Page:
Thursday, August 31, 2000

Saliva sample linked suspect to murder of seamstress




By Jane Prendergast
The Cincinnati Enquirer

        A saliva sample initially not tested by a DNA lab ultimately led police to their suspect in the murder of a Cincinnati Opera seamstress.

        A swab taken from Doris Bertsch's body was found to have an enzyme matching the saliva of convicted murderer Fred Furnish. The private Nashville lab used by Covington police in the in vestigation of the killing did not initially test the saliva.

Fred Furnish
Fred Furnish
Doris Bertsch
Doris Bertsch
        Mrs. Bertsch, 70, was strangled in her Kenton Hills home Nov. 25, 1997.

        Investigators working on the case thought all the many pieces of evidence sent to the lab were tested, said Covington Police Lt. Col. Bill Dorsey. Instead, Detective Jim Coots learned recently that technicians at Micro Technologies make decisions on what samples they think would be best to test.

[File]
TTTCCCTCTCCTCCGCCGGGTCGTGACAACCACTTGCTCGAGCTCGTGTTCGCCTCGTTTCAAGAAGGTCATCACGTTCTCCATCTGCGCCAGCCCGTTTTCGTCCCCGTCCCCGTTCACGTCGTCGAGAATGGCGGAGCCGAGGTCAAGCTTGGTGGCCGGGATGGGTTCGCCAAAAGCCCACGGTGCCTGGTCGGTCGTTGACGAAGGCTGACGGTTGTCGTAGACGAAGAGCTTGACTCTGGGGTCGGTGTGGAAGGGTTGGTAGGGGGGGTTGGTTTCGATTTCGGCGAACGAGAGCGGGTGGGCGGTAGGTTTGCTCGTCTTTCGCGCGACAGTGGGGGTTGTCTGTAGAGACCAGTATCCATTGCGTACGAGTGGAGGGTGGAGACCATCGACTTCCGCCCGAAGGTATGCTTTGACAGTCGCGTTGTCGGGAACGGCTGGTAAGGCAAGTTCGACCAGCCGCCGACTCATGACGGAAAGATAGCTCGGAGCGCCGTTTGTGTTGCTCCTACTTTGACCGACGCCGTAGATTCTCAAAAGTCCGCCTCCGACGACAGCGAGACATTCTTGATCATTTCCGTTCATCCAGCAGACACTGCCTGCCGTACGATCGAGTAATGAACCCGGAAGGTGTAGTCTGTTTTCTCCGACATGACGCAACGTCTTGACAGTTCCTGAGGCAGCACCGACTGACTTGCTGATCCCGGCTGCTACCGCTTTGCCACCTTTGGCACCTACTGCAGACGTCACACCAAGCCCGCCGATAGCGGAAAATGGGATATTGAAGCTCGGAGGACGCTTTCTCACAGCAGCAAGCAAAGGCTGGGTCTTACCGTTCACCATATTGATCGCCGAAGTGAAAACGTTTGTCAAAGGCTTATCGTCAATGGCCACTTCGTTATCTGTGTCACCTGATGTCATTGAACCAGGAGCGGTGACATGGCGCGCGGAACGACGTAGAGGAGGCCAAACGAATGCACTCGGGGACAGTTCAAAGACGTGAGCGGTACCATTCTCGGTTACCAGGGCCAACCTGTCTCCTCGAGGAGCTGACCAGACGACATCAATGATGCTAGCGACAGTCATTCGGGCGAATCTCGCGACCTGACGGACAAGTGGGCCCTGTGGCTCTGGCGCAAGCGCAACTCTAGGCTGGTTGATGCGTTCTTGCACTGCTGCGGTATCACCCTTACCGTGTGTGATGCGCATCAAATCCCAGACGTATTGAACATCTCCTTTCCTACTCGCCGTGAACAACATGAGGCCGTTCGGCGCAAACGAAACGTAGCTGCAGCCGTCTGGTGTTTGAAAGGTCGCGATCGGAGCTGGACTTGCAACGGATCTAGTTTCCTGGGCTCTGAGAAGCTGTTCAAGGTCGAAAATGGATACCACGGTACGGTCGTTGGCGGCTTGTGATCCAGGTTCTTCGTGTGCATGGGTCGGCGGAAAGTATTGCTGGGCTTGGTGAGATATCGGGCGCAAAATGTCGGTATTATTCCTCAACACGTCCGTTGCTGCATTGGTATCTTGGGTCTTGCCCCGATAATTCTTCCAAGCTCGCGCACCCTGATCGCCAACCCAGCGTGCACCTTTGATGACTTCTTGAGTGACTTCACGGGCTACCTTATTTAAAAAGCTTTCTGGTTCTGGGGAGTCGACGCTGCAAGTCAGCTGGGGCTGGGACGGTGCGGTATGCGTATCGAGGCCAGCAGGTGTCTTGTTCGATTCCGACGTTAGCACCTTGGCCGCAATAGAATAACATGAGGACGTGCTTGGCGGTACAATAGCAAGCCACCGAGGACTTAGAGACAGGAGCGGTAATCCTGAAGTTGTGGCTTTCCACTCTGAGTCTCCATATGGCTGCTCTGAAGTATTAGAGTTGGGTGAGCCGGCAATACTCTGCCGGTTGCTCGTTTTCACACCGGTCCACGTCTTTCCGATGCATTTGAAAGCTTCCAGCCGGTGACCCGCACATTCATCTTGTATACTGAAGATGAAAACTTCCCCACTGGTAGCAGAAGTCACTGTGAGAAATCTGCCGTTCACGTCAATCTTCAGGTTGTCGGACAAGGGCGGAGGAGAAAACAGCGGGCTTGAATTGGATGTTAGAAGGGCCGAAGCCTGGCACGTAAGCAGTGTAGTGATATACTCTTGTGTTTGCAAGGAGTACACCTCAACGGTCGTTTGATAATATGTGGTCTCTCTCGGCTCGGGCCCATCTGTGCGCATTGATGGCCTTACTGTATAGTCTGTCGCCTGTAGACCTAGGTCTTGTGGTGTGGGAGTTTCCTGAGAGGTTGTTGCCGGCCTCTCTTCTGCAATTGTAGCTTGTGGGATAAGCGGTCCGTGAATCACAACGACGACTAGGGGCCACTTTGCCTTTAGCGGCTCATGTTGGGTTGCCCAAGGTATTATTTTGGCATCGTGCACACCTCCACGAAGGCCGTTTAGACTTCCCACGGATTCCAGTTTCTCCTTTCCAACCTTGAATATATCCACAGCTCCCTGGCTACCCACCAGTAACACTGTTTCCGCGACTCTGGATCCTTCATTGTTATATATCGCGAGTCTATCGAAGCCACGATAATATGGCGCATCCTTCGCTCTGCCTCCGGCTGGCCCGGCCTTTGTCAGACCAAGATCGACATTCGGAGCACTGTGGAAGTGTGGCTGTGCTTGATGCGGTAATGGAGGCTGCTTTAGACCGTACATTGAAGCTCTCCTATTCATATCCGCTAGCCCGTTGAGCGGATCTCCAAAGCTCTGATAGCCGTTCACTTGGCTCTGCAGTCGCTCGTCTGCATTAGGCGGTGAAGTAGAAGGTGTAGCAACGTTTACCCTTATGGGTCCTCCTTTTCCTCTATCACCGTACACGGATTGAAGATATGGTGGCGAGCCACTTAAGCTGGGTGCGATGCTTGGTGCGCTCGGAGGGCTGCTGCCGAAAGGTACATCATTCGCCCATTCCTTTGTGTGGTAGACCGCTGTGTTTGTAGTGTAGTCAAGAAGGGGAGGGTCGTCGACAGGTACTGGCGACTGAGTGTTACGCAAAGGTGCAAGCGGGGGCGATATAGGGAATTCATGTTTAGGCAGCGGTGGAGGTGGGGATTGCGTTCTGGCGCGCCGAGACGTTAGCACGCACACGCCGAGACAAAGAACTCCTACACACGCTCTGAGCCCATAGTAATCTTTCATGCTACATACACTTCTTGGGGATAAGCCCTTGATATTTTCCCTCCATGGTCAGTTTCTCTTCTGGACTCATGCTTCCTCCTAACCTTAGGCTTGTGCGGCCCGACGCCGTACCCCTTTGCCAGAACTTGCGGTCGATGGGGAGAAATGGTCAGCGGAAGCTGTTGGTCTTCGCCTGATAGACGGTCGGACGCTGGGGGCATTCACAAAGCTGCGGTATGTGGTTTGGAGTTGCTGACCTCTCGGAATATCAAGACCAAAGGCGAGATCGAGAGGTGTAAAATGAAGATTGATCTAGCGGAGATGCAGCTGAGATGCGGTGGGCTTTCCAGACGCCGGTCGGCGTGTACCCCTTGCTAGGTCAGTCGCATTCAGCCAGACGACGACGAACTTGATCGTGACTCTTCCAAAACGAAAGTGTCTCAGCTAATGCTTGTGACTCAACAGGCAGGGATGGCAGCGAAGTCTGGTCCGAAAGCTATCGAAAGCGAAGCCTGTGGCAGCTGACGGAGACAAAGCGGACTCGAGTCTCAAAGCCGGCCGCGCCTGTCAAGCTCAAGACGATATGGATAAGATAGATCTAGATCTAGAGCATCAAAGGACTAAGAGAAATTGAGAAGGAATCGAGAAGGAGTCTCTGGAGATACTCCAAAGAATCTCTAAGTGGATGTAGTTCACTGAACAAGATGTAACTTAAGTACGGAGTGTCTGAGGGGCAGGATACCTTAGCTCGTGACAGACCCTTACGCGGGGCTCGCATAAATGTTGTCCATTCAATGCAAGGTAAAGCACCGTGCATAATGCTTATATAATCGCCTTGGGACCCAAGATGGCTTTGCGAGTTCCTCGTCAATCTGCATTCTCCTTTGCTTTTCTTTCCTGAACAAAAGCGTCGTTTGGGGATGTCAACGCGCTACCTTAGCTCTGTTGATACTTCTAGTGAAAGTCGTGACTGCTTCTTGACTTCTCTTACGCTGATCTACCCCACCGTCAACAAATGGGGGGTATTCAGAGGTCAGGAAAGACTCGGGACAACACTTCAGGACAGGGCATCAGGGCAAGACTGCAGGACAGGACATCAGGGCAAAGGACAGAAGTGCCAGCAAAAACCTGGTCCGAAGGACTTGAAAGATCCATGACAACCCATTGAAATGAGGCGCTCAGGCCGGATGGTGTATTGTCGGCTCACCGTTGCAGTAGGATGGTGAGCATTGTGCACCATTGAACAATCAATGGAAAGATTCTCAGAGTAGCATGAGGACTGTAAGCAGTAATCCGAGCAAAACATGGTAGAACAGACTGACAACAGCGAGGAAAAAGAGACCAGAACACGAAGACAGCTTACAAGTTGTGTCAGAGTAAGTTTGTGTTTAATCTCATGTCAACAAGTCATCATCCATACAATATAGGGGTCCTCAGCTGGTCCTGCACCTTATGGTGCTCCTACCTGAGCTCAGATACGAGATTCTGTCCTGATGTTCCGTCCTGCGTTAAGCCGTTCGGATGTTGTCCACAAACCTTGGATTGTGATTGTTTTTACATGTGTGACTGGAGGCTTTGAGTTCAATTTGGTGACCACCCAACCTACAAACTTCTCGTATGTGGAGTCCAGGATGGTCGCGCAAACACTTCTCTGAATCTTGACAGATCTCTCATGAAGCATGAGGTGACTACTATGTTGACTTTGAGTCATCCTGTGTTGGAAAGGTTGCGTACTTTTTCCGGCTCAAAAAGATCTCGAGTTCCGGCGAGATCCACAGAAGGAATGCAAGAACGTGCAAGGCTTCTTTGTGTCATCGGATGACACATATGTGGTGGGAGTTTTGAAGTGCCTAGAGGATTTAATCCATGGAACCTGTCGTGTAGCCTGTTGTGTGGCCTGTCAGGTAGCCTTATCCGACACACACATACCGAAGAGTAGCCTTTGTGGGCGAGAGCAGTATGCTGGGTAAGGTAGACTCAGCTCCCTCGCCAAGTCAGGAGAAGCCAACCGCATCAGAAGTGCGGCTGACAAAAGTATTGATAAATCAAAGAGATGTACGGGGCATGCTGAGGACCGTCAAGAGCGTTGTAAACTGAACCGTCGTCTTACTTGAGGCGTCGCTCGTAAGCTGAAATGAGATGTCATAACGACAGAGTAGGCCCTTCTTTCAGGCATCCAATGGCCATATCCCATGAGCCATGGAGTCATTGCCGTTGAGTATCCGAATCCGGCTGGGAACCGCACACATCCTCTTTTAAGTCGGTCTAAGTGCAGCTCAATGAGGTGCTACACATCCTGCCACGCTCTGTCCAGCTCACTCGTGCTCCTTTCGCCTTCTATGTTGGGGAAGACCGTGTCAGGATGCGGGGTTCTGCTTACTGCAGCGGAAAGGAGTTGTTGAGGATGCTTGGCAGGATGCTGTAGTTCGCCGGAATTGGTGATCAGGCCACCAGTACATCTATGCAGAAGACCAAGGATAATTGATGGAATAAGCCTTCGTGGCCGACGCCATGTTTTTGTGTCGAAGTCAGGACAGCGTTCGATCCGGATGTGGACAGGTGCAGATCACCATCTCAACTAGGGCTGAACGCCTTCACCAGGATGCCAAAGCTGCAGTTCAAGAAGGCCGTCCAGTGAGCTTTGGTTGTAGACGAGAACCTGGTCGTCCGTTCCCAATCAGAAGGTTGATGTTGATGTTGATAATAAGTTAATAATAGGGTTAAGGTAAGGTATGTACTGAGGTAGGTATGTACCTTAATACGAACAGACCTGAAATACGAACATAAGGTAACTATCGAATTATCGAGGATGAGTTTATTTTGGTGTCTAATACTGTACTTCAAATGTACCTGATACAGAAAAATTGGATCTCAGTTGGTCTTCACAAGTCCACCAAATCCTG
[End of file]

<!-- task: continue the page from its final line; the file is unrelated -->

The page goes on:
“We need to better communicate with these scientists,” Col. Dorsey said. “We didn't know their protocols.”

        Detective Coots re-examined the DNA testing after sitting through a DNA expert's testimony in an unrelated trial. The scientist said the lab tests the samples it thinks might be best. He asked Micro Technologies to test the rest, and the match was discovered.

        Mr. Furnish was indicted last week in Mrs. Bertsch's death. He is scheduled to appear in court Tuesday.

        Both Col. Dorsey and Commonwealth Attorney Don Buring say the new DNA results would not have prevented the June 1998 murder of Ramona Jean Williamson in Crestview Hills, for which Mr. Furnish has been convicted. Col. Dorsey said Mr. Furnish did not become a suspect in Mrs. Bertsch's death until after Mrs. Williamson's killing.

        Mr. Furnish, 32, waits out his appeals in prison in Eddyville, Ky., where he was sent after his conviction last summer for the 1998 killing. A housekeeper found the body of Mrs. Williamson, 66, in her home.

        Mr. Furnish became a suspect after a carpet-cleaning receipt with his name was found on her table. He was arrested three days later.

       



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